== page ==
When a Virginia personal injury trial has concluded, and after the jury’s verdict has been rendered, the parties have an opportunity to file post-trial motions seeking relief for perceived errors that occurred during the trial. Most often, these post-trial motions seek to preserve certain rights for appeal or seek judgment as a matter of law on claims that were not established by the evidence. A recent product liability case illustrates the complex issues that may arise when arguing post-trial motions.
The plaintiff owned a van manufactured by the defendant. One day, as the plaintiff was driving his sons and their fellow Boy Scouts home from a camping trip, the van rolled, and the plaintiff was paralyzed as a result. The plaintiff filed a product liability lawsuit against the van’s manufacturer, claiming that the van’s seatbelt mechanism was defective and that the manufacturer was negligent for failing to conduct safety testing on the mechanism.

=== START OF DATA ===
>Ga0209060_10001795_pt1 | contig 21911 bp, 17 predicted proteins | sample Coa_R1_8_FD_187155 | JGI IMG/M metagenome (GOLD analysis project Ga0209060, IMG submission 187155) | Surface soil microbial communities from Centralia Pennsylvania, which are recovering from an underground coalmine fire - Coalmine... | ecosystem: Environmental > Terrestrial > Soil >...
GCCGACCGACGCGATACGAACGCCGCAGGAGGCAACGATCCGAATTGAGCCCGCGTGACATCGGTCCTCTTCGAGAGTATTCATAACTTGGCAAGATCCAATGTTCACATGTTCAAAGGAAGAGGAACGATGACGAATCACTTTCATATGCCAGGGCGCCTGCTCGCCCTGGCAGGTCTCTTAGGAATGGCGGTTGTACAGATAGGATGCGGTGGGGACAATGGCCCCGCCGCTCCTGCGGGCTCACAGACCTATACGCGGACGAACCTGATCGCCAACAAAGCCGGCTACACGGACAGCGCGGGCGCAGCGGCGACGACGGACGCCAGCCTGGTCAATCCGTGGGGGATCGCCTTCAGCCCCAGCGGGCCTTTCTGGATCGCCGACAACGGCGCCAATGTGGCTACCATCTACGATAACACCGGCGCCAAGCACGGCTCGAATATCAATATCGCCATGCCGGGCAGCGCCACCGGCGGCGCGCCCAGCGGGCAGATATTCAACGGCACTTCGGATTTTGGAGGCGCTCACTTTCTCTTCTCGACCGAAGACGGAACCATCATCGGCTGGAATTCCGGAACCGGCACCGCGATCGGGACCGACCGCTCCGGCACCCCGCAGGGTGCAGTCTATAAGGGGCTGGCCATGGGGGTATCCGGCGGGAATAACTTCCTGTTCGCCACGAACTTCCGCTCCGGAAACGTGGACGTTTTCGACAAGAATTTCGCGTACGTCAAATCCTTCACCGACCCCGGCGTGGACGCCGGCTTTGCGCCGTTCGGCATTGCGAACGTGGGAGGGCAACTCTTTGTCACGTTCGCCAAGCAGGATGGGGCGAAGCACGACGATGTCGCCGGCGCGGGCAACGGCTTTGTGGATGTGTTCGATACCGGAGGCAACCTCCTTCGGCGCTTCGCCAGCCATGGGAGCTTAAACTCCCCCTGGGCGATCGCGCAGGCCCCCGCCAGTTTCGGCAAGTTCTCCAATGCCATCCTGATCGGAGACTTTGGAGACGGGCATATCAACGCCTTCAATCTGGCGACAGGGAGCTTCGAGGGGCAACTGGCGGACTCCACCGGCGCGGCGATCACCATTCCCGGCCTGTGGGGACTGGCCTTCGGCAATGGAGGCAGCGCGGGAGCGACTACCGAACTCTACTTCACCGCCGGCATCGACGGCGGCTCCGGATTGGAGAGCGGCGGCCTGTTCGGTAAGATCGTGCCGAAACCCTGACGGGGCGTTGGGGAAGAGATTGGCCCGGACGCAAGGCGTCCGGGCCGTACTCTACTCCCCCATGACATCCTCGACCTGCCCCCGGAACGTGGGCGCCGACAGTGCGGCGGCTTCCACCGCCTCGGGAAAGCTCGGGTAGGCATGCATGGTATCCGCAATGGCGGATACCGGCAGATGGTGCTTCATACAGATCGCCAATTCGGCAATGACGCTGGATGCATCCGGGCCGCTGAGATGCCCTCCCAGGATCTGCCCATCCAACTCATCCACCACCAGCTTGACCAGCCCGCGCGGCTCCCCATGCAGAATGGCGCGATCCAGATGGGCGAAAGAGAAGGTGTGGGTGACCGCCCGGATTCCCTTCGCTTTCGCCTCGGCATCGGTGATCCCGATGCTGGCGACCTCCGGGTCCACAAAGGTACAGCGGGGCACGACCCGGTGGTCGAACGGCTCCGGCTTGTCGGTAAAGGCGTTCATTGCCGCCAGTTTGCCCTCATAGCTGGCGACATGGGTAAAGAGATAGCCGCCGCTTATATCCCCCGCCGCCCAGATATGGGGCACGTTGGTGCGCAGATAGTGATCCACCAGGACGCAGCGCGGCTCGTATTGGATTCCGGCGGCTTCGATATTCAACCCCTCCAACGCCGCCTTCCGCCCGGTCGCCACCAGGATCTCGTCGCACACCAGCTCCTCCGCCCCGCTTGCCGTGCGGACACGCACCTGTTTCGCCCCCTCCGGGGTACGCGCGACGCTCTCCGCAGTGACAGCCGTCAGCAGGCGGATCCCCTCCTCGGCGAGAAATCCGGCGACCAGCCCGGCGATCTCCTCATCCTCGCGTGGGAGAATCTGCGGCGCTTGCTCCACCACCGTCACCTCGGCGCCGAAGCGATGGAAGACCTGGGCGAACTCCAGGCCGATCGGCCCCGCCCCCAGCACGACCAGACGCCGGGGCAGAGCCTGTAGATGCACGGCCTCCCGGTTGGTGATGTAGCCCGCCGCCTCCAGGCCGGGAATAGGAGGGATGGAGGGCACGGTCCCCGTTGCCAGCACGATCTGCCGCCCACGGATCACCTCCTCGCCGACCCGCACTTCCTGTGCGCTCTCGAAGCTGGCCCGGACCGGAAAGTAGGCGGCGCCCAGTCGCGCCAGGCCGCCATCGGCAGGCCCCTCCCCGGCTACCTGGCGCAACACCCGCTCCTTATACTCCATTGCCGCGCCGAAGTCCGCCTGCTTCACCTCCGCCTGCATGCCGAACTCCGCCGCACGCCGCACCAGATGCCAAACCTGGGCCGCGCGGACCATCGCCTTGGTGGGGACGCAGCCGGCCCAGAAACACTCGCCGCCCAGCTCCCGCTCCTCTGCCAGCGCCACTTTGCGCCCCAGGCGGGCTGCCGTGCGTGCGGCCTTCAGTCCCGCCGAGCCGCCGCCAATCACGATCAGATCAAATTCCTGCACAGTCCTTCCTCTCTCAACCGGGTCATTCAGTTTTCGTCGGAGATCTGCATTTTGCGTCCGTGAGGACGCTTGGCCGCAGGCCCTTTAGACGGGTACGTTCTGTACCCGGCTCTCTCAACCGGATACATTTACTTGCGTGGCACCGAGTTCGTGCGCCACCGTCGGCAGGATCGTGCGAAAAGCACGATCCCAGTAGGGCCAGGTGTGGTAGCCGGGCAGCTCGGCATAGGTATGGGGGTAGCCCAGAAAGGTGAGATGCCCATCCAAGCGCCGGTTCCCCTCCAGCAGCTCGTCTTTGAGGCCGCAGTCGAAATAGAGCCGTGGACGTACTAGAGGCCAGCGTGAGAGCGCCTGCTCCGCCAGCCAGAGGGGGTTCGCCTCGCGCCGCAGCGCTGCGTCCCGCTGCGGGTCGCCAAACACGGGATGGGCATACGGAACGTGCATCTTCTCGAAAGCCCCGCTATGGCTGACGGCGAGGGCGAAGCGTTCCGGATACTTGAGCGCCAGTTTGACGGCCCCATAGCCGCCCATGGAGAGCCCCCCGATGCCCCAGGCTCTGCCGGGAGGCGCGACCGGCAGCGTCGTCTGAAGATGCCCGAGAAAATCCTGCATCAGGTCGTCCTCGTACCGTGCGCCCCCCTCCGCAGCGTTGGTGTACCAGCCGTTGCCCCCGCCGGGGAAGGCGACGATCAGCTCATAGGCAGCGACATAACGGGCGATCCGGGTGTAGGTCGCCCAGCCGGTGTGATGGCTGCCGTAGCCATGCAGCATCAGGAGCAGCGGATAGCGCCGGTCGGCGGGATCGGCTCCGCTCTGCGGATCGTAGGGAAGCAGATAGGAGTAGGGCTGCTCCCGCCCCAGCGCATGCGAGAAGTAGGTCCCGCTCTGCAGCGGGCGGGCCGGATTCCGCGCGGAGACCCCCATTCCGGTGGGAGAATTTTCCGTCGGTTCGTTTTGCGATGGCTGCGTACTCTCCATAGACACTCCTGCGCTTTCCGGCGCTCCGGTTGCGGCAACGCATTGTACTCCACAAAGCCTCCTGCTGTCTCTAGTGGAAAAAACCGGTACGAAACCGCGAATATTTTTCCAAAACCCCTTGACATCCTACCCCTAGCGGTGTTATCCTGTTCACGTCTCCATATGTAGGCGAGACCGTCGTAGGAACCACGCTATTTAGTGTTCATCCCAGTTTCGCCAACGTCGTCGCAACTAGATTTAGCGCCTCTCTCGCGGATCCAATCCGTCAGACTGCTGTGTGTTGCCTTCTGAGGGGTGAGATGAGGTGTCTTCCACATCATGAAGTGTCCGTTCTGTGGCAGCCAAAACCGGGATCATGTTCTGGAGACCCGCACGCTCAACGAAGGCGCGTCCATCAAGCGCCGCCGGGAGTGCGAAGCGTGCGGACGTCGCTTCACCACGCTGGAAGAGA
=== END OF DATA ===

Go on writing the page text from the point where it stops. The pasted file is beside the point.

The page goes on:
The case proceeded to trial, where the jury rendered a verdict in favor of the plaintiff on only the claim regarding the manufacturer’s failure to conduct safety testing. However, despite the very serious nature of the plaintiff’s injuries, the jury awarded him only $1 million for past damages. No award was provided for future damages, despite evidence that the plaintiff will suffer from permanent paralysis for the rest of his life.